That is from the website livescience.  I'm sure you can comprehend why I left it out in yesterdays post.  So, how is the box jellyfish having 24 eyes that sense both light, color and shape while not having a brain an equivocation?

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How you you think that it senses shape? Can you provide more details on what was done exactly?

Can it make a decision based on these objects or does it simply try to stay away from them instinctively?

#155 bobabelever

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Posted 16 April 2010 - 08:20 AM

Eyes: a DNA mutation caused an existing protein to develop a reactive chromophore group. A chromophore is any portion of a molecule that can absorb the photons of visible light. Upon doing so, the molecular configuration changes in some way and the cell receives a stimulus.

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This is not a "why", this is still just faith; it does not at all explain "why"; first cause. Why did "a DNA mutation...develop a reactive chromophore group"? There is no reason for it to happen!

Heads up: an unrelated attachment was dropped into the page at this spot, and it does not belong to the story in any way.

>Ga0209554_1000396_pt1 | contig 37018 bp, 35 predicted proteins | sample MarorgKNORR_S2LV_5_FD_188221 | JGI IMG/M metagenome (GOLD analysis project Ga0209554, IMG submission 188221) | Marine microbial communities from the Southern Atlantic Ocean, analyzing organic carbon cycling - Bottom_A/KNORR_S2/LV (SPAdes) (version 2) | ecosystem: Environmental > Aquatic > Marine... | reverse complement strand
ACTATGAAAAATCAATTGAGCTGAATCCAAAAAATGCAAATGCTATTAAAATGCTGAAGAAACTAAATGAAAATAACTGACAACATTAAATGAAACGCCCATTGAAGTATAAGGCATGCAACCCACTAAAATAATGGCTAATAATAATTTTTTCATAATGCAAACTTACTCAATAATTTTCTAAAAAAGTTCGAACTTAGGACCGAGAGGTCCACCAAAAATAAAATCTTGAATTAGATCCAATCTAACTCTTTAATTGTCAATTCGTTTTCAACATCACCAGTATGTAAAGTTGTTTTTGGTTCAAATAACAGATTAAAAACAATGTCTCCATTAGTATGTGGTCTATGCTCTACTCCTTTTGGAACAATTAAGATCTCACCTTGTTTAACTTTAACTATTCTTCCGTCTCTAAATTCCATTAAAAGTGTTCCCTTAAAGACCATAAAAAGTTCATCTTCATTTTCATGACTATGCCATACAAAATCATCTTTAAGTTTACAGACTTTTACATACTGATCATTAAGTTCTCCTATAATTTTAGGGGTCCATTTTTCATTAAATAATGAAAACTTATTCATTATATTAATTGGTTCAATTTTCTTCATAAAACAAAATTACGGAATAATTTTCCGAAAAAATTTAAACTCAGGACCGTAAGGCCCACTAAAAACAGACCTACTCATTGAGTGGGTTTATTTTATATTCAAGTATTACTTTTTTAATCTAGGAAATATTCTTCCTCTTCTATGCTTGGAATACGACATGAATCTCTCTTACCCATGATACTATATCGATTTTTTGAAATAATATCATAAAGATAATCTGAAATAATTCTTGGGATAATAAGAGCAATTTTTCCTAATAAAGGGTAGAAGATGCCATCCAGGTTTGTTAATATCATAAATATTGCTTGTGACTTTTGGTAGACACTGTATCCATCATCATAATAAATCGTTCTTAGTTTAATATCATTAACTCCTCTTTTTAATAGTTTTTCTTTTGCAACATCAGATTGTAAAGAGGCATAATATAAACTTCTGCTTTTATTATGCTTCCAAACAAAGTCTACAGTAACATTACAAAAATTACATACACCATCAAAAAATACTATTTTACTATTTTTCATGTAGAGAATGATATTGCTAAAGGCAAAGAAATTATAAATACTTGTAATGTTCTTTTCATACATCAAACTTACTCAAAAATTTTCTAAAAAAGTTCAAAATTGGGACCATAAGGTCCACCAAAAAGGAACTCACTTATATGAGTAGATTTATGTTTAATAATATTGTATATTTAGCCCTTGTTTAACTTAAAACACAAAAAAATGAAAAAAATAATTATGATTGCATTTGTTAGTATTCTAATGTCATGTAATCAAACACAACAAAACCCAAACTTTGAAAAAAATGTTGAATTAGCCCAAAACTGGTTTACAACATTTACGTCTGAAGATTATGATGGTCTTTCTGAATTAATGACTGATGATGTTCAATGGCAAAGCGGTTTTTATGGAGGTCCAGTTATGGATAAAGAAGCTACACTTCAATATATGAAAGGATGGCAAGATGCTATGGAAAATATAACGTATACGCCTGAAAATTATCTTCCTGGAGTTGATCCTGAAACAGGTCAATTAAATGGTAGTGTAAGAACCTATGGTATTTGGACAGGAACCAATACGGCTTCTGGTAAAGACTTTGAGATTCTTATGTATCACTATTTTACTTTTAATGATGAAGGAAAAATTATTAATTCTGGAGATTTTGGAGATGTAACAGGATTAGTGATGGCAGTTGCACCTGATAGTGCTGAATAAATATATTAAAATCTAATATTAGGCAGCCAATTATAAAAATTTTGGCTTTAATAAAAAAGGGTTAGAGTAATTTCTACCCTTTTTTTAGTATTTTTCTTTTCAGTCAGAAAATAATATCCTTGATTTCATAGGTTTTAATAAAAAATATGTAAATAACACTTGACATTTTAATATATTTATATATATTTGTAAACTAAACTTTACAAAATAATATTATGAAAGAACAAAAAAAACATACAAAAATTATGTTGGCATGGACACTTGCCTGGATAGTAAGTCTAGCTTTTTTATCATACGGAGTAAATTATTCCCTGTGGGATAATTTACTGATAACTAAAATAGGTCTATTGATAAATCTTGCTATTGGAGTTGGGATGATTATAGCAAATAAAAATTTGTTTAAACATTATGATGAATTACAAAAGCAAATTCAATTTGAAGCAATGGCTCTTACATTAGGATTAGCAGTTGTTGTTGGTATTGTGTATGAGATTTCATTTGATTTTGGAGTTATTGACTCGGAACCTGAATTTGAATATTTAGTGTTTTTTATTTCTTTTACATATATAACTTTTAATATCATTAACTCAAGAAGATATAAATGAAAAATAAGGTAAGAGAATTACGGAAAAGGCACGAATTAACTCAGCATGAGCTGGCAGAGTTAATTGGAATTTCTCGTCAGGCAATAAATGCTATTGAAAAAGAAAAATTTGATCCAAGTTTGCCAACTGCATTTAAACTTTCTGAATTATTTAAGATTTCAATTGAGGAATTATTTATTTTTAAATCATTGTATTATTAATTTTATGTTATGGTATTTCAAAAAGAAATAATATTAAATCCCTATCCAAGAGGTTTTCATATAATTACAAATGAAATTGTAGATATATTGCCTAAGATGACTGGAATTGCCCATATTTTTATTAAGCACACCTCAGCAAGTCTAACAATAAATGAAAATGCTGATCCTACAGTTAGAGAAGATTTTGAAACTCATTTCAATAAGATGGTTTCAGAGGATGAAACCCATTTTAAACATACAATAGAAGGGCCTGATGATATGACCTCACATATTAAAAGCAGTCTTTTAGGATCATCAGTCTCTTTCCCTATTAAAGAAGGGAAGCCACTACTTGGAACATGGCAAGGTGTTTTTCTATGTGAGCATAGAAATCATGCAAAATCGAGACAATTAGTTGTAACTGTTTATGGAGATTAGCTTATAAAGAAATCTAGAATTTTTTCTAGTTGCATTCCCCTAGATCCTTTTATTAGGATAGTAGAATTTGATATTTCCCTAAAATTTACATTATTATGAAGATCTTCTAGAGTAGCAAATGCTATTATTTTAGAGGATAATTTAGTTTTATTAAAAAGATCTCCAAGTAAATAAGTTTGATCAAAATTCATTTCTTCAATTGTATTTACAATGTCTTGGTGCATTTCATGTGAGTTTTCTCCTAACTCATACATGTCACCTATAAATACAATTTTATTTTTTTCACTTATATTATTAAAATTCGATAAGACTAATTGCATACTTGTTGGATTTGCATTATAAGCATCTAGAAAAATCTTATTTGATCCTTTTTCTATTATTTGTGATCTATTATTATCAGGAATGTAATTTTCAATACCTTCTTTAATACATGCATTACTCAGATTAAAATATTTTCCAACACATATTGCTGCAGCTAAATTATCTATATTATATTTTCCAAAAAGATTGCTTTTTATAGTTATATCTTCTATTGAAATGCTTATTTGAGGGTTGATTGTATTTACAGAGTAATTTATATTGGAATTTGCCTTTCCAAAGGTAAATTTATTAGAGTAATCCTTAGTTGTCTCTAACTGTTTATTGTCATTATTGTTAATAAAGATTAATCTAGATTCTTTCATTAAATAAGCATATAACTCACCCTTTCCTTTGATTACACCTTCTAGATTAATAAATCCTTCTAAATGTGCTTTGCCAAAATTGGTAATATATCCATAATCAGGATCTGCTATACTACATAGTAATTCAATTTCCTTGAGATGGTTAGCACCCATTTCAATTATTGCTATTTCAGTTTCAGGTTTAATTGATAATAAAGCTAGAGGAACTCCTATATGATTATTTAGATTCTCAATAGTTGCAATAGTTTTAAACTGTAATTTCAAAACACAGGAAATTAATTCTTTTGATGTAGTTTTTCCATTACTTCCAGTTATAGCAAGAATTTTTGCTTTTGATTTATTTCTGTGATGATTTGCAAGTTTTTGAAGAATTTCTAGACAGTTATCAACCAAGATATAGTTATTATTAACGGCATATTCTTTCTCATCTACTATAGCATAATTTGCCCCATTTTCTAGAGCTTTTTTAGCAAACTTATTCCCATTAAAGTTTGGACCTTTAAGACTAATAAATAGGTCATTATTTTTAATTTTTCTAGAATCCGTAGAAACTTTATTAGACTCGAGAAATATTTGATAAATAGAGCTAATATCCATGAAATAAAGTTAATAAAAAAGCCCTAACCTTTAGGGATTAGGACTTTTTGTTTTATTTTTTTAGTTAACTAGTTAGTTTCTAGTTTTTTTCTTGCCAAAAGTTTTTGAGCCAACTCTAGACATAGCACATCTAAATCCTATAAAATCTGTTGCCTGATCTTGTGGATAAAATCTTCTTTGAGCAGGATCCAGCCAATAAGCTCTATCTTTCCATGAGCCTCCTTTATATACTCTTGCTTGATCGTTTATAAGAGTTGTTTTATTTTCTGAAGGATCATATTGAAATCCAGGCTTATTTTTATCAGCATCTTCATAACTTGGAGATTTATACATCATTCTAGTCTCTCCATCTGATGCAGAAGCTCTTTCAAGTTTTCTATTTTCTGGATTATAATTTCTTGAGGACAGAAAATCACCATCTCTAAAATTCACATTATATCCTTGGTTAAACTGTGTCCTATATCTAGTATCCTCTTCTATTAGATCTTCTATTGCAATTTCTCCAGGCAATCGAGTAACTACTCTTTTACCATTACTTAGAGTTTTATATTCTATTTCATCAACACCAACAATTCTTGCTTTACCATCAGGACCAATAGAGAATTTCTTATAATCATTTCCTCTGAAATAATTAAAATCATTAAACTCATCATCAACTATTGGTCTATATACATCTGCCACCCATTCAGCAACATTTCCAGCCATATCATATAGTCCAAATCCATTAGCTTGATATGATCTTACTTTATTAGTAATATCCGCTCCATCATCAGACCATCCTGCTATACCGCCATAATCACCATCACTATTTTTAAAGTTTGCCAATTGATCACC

Ears: tactile receptors (ex. hairs or cilia on the animal’s body) become sensitive to changes in air pressure because of a selective pressure to detect predators/prey. Hearing isn’t really a new sense in the same way that vision is, since it’s really just the detection of pressure.

Pressures in the air and/or vibrations felt by a thing do not need to result in "hearing". I can feel an earthquake without hearing it!

****************************************************************
Are the evo's yet ready to admit that they simply believe (have faith) that
evolution came up with eyes/ears - without any real rationale as to why/how?